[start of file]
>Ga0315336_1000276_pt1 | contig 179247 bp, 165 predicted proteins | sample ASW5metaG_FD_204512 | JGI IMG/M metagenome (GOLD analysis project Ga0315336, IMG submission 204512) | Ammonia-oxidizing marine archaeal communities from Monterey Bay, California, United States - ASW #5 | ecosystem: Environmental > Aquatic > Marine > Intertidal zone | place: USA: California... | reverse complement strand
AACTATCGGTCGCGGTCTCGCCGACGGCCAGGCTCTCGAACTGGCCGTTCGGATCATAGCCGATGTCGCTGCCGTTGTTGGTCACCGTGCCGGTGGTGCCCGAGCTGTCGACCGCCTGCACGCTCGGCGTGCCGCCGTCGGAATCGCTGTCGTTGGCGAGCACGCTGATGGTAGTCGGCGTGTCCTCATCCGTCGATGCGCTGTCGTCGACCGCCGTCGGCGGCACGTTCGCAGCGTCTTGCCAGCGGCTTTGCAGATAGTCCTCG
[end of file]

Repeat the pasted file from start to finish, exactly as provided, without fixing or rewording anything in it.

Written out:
>Ga0315336_1000276_pt1 | contig 179247 bp, 165 predicted proteins | sample ASW5metaG_FD_204512 | JGI IMG/M metagenome (GOLD analysis project Ga0315336, IMG submission 204512) | Ammonia-oxidizing marine archaeal communities from Monterey Bay, California, United States - ASW #5 | ecosystem: Environmental > Aquatic > Marine > Intertidal zone | place: USA: California... | reverse complement strand
AACTATCGGTCGCGGTCTCGCCGACGGCCAGGCTCTCGAACTGGCCGTTCGGATCATAGCCGATGTCGCTGCCGTTGTTGGTCACCGTGCCGGTGGTGCCCGAGCTGTCGACCGCCTGCACGCTCGGCGTGCCGCCGTCGGAATCGCTGTCGTTGGCGAGCACGCTGATGGTAGTCGGCGTGTCCTCATCCGTCGATGCGCTGTCGTCGACCGCCGTCGGCGGCACGTTCGCAGCGTCTTGCCAGCGGCTTTGCAGATAGTCCTCG